Thursday, September 8, 2011

DrMirkin's eZine: Vitamins from food, cortisone shots, more . . .

Dr. Gabe Mirkin's Fitness and Health E-Zine
September 11, 2011

Get Vitamins from Food, Not Pills

One in three women and one in four men in the United
States take vitamin pills regularly. This month, a study that
followed 182,099 people in California and Hawaii for an average
of 11 years showed that taking multivitamin pills neither
decreased nor increased the death rate for all causes or the rates
of heart attack or cancer (American Journal of Epidemiology,
August, 2011).
A previous review of 67 randomized trials of vitamin pill
effects on life and health found that taking vitamin pills may
shorten life (Cochrane Database of Systematic Reviews, Issue 1,
2008). The authors found an increased death rate of 16 percent
in those taking vitamin A pills, seven percent with beta-
carotene, and seven percent with vitamin E. The Women's Health
Initiative study followed women for eight years and found that
taking multivitamin pills has little or no influence on the risk
of common cancers, heart attacks or death rate in postmenopausal
women (Archives of Internal Medicine, February, 2009). A review
of the world's literature shows that multivitamin use neither
increases nor decreases risk for breast cancer (Annals of
Pharmacotherapy. published online April 2011).
vitamin that appears consistently in the literature to help
prevent heart attacks and cancers, and that benefit is related
more to the fact that you can get it from sunlight (Cancer
Epidemiology, Biomarkers & Prevention, April 2011). The Swedish
Women's Lifestyle and Health cohort study followed women for up
to 15 years and found that women who got sunburned twice or more
per year during adolescence live longer than those who had been
sunburned less than that. Women who went on sunbathing vacations
more than once a year lived longer and suffered fewer heart
VITAMIN B PILLS MAY CAUSE HARM: Every chemical reaction in
your body is started by an enzyme. For your body to convert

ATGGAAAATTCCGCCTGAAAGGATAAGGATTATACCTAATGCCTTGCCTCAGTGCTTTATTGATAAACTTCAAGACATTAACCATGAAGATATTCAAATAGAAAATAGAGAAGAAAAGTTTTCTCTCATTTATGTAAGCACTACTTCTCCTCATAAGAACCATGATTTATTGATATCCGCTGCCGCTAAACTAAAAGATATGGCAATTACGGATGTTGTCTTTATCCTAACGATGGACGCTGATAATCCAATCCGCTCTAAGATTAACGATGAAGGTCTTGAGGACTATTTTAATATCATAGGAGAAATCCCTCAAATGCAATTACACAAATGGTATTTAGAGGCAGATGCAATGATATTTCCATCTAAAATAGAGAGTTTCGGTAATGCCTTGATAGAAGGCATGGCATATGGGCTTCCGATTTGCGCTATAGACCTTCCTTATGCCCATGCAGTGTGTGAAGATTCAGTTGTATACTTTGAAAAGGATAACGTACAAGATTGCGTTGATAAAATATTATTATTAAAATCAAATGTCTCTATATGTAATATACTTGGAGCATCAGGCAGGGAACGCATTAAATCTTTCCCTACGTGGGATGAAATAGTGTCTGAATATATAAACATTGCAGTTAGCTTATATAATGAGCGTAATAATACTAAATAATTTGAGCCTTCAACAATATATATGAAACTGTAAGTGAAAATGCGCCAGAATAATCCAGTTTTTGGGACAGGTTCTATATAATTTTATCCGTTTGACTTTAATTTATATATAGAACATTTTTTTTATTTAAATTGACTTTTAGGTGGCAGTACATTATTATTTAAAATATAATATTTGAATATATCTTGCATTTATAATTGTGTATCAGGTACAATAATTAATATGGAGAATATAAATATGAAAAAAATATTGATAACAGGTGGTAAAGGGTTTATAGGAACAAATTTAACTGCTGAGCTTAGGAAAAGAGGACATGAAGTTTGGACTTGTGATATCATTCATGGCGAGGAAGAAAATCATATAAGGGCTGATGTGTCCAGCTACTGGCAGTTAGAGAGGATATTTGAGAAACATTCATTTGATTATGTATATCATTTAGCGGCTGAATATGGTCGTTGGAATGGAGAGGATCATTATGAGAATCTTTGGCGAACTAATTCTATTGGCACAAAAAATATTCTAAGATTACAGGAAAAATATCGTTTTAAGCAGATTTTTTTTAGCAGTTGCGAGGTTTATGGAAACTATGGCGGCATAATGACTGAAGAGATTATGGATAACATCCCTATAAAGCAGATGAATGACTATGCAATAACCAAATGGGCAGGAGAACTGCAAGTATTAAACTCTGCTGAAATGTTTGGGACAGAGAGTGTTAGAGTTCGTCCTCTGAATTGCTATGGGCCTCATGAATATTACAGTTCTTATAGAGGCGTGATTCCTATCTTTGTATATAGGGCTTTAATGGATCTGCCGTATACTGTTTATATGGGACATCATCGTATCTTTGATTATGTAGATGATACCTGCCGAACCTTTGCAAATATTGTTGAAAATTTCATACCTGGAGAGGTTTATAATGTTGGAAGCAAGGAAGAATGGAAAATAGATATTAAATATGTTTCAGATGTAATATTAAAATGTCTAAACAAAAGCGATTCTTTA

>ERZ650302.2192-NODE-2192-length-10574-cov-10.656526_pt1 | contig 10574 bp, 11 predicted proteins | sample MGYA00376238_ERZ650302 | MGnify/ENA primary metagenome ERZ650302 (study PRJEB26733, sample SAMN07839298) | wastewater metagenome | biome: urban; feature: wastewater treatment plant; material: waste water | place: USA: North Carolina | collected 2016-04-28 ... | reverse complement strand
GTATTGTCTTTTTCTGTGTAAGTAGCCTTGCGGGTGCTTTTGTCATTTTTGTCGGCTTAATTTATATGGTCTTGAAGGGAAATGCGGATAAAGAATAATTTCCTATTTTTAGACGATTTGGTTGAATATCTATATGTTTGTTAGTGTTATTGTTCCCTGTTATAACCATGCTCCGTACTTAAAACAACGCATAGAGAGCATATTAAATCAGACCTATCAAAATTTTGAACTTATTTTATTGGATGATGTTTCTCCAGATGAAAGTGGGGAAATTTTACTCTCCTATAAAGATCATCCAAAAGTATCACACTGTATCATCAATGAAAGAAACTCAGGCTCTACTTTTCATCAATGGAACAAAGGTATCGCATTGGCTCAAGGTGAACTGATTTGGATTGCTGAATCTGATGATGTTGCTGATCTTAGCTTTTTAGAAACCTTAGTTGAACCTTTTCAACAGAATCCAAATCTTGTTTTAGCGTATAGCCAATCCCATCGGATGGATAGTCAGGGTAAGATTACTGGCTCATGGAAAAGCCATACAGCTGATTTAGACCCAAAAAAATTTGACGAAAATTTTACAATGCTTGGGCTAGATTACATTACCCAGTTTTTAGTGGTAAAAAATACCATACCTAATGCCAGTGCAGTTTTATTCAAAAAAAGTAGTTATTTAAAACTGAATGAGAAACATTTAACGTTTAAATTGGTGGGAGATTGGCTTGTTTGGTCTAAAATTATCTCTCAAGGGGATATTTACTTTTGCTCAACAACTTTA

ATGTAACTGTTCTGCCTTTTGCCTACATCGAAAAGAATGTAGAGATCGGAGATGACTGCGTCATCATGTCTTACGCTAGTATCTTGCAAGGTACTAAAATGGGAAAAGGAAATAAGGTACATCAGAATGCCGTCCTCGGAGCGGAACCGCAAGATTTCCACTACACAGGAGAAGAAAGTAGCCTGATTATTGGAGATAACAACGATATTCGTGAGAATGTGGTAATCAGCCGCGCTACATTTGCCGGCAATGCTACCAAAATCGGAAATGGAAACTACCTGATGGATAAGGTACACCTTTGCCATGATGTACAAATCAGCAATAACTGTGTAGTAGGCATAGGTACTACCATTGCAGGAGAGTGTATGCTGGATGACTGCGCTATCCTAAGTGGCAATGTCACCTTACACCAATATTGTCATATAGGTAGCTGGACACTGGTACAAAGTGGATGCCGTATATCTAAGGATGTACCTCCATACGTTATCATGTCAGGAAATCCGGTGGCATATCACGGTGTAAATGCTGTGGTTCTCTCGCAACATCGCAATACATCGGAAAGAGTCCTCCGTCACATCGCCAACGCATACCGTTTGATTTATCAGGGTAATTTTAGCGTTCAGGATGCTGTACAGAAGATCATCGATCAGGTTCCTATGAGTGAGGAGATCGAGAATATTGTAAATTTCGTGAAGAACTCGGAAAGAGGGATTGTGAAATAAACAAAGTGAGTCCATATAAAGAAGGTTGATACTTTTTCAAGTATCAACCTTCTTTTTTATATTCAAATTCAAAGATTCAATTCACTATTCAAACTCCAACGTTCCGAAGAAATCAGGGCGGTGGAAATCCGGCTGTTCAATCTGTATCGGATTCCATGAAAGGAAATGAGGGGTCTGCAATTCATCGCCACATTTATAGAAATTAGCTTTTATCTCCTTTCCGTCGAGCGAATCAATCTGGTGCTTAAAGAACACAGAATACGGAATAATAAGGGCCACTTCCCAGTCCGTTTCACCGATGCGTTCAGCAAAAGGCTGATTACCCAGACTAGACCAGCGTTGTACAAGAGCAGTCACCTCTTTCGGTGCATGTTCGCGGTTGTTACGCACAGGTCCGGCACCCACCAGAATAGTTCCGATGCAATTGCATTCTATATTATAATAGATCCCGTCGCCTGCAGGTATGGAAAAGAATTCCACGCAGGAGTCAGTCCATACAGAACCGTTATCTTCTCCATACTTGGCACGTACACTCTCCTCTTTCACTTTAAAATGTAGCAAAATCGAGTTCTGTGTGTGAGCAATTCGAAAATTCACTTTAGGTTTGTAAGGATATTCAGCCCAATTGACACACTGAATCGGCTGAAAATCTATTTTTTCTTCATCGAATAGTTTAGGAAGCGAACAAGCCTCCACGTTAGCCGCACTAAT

chemical A to chemical B, you need an enzyme to start that
reaction. All eight B vitamins are parts of enzymes. When you
take large doses of one enzyme, you accumulate end products that
must be balanced by also taking large doses of other enzymes.
People who take large doses of niacin to lower cholesterol have a
marked elevation of homocysteine, a risk factor for heart
attacks. Here is how it happens: Proteins are made up of
building blocks called amino acids. The B vitamin, Niacin, is
part of the enzyme that converts an amino acid, cysteine, into
Three other B vitamins, folic acid (B9), cobalamin
(B12), and niacin (B3)} protect you from accumulating too much
homocysteine by breaking down homocysteine and converting it to
cysteine. Therefore, when you take large doses of niacin, you
also have to take large doses of the other three vitamins to
protect you from accumulating homocysteine. Nobody really knows
how to balance large doses of vitamins when you take them in
pills. I think that it is safer to depend on nature to provide
the proper balance of vitamins in foods.
MY RECOMMENDATIONS: I do not believe that taking one
vitamin pill a day is harmful. I do believe that taking large
doses of vitamins can harm you. I also believe that you do not
need to take vitamin pills. Eat a diet rich in fruits,
vegetables, whole grains, beans, seeds and nuts. Some people
need to take vitamins D or B12, but you should be able to get B12
from fish or chicken, and get your vitamin D from sunlight if


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Dear Dr. Mirkin: Should cortisones (glucocorticoids, steroids) be